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U.S. Officials: War Could Be 'Catastrophic'

A war between India and Pakistan would be "somewhere between terrible and catastrophic" and would destroy hard-earned improvements in U.S. relations with both nations, Deputy Defense Secretary Paul Wolfowitz said Friday. 

Wolfowitz and six members of Congress met separately with Indian Defense Minister George Fernandes ahead of an international conference on fighting terrorism and arms proliferation in Asia. 

Fernandes said there was no change along the tense border between India and Pakistan. "The situation is stable," he told The Associated Press. 

The two nuclear-armed neighbors are on a war footing and have massed a million troops along their border. 

Defense Secretary Donald H. Rumsfeld and Deputy Secretary of State Richard Armitage plan to visit India and Pakistan next week to further try to defuse the situation. 

The United States does not want to see its recently improved relations with both India and Pakistan wrecked by war, Wolfowitz said. 

"It would be tragic to see both of those positive developments destroyed by a war that would do great damage to everybody," he said. 

Wolfowitz gave few details of his meeting with Fernandes, saying he did not want to risk a misstep during "an extremely sensitive period." 

"We believe that a war would be somewhere between terrible and catastrophic," Wolfowitz said he told Fernandes. 

President Bush has called on Pakistani President Pervez Musharraf to stop fighters from crossing into Indian-controlled Kashmir, and Wolfowitz repeated that message Friday. Both India and Pakistan claim the Himalayan region in its entirety. 

The congressmen who met with Fernandes said he told them India does not trust Musharraf and is angry about attacks by Muslim militants on the Indian parliament and a military base in Kashmir. 

"We all made a plea for restraint," said Sen. Jack Reed, D-R.I. 

Wolfowitz also met with Indonesian Defense Minister Matori Abdul Djalil Friday and said the Indonesian military must curb human rights abuses and ensure civilian control. Even so, Wolfowitz supports resuming U.S. aid to the Indonesian army — aid that has been banned because of human rights violations in East Timor and other regions.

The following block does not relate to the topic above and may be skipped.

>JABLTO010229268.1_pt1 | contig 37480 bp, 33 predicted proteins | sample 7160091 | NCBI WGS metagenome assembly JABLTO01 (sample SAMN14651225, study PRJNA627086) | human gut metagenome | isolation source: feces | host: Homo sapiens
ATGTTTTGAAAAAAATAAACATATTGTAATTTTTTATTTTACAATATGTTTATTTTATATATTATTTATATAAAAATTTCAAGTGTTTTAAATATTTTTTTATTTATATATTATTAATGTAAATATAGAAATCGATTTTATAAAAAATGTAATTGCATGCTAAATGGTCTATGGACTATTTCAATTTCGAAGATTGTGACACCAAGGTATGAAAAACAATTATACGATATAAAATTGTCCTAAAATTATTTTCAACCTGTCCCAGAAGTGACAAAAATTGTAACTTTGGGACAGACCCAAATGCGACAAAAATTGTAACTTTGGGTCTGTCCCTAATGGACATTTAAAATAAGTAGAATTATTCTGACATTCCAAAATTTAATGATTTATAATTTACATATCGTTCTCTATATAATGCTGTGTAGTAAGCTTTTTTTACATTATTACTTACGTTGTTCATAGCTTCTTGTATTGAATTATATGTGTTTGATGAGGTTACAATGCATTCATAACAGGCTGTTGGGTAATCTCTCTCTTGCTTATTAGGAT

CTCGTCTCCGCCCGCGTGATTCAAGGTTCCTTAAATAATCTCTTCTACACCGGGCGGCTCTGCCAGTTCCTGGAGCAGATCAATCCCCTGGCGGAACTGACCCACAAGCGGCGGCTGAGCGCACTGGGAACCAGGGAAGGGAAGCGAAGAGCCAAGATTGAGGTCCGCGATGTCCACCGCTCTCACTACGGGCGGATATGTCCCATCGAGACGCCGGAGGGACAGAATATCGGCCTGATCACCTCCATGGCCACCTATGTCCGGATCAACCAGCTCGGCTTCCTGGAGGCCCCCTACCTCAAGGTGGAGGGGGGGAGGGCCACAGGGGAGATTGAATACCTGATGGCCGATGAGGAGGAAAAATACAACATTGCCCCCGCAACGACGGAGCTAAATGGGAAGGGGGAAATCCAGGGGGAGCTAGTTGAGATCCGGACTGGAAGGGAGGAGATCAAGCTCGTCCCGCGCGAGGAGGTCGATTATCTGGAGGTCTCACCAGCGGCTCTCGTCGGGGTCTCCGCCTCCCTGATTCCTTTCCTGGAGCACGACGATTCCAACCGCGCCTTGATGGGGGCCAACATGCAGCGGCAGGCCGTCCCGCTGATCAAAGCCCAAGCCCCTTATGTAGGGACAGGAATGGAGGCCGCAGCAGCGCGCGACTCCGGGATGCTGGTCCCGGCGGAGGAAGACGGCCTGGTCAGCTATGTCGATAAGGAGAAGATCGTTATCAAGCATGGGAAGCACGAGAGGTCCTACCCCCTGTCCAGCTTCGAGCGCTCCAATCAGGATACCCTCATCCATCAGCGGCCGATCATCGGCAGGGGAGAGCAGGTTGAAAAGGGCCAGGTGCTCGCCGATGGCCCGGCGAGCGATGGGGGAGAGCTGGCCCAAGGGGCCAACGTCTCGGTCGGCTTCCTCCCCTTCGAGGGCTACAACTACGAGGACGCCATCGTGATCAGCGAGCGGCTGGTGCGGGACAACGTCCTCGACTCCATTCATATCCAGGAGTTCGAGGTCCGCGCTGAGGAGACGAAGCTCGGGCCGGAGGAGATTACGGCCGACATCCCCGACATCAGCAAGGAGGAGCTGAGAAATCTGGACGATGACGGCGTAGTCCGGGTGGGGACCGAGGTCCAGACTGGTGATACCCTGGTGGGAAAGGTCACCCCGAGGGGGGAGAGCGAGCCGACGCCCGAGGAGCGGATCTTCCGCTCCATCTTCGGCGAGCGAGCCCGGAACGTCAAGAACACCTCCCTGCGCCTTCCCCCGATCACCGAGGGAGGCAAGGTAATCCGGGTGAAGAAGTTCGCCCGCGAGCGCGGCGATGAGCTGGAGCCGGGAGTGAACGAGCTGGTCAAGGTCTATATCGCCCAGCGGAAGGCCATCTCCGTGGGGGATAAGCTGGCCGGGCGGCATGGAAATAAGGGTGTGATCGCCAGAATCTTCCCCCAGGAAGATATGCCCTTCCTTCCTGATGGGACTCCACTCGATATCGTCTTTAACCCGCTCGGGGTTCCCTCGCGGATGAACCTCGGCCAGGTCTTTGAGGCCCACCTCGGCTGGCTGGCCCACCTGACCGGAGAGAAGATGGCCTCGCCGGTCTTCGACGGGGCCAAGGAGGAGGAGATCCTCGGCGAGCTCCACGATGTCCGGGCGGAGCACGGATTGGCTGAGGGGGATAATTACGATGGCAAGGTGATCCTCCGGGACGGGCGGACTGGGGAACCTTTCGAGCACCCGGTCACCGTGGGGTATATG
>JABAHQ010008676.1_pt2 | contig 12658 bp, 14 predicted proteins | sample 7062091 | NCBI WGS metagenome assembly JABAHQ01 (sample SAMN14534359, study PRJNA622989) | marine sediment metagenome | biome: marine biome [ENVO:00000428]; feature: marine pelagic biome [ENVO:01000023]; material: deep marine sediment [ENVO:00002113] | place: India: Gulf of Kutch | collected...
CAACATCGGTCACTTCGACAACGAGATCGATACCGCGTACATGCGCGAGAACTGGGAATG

Wolfowitz has said U.S. support for the Indonesian military can help teach Indonesian officers more respect for human rights and democracy. 

"If there's going to be effective democratic control of the military in Indonesia there needs to be reform," said Wolfowitz, a former U.S. ambassador to Jakarta. 

Congress is considering an anti-terrorism bill that would send $8 million to Indonesia to create a police unit to fight terrorists, but lawmakers so far have not approved the closer military cooperation. 

Another member of the congressional delegation to Singapore, Sen. Chuck Hagel, R-Neb., said supporting the Indonesian military is important to preserve democracy and help in the war on terrorism. 

Hagel and Reed said Congress may be willing to lift some of the restrictions on military aid if Indonesia's military shows it has put human rights violations behind it. 

After meeting Wolfowitz, Matori said Indonesia is committed to fighting terrorism and welcomed financial help from the United States. But he said U.S. troops should not enter Indonesia. 

"To help Indonesia fight terrorism, it is not necessary to have American soldiers on our soil," Matori said. 

Jakarta has consistently rejected accusations by the international community that it has failed to arrest Islamic militants operating on its soil. Neighboring Malaysia, Singapore and the Philippines have detained dozens of suspected militants, several of them Indonesians.